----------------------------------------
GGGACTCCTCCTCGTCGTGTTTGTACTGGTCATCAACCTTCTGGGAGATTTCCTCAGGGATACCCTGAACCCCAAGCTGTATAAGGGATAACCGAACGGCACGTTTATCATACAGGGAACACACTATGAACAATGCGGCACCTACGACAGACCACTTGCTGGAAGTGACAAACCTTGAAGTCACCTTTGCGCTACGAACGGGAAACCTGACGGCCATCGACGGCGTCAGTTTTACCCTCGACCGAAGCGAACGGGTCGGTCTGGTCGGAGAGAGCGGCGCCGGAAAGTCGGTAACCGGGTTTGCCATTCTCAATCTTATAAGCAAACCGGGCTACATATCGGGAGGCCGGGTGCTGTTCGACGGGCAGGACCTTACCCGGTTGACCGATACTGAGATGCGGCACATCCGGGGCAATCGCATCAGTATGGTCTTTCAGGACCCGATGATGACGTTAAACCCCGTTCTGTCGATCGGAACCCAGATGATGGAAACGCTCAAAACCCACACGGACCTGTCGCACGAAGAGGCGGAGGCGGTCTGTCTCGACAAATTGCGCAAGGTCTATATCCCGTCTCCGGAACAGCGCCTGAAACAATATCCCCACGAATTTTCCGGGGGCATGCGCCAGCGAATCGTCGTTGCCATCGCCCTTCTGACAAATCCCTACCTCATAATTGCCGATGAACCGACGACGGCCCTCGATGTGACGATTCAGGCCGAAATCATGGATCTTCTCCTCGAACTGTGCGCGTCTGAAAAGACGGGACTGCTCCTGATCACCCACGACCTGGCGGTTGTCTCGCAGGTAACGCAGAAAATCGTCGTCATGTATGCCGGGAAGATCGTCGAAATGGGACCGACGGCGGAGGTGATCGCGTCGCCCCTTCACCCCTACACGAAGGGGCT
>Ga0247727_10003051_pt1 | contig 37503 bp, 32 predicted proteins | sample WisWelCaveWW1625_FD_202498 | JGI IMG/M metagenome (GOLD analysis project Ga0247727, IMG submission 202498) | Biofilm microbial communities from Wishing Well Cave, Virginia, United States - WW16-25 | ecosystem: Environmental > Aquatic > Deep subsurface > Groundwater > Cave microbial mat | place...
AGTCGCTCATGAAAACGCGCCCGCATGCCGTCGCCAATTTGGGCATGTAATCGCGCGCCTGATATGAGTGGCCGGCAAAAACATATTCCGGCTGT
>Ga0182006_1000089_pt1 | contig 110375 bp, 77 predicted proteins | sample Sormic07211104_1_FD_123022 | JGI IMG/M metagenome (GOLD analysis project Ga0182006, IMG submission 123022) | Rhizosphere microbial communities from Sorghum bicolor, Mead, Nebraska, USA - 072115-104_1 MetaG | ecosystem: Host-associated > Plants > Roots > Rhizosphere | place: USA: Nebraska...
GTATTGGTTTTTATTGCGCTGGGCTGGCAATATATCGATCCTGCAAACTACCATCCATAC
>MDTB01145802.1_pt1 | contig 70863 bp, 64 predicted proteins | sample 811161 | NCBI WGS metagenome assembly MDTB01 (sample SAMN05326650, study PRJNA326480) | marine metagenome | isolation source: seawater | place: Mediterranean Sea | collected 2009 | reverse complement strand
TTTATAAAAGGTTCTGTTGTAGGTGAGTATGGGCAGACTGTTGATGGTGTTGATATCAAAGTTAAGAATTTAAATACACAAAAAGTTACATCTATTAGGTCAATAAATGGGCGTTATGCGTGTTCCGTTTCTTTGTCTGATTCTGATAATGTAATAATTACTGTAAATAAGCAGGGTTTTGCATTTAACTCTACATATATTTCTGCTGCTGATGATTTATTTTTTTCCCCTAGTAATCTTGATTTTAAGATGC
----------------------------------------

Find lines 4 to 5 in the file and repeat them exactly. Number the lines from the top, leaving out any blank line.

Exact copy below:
>Ga0182006_1000089_pt1 | contig 110375 bp, 77 predicted proteins | sample Sormic07211104_1_FD_123022 | JGI IMG/M metagenome (GOLD analysis project Ga0182006, IMG submission 123022) | Rhizosphere microbial communities from Sorghum bicolor, Mead, Nebraska, USA - 072115-104_1 MetaG | ecosystem: Host-associated > Plants > Roots > Rhizosphere | place: USA: Nebraska...
GTATTGGTTTTTATTGCGCTGGGCTGGCAATATATCGATCCTGCAAACTACCATCCATAC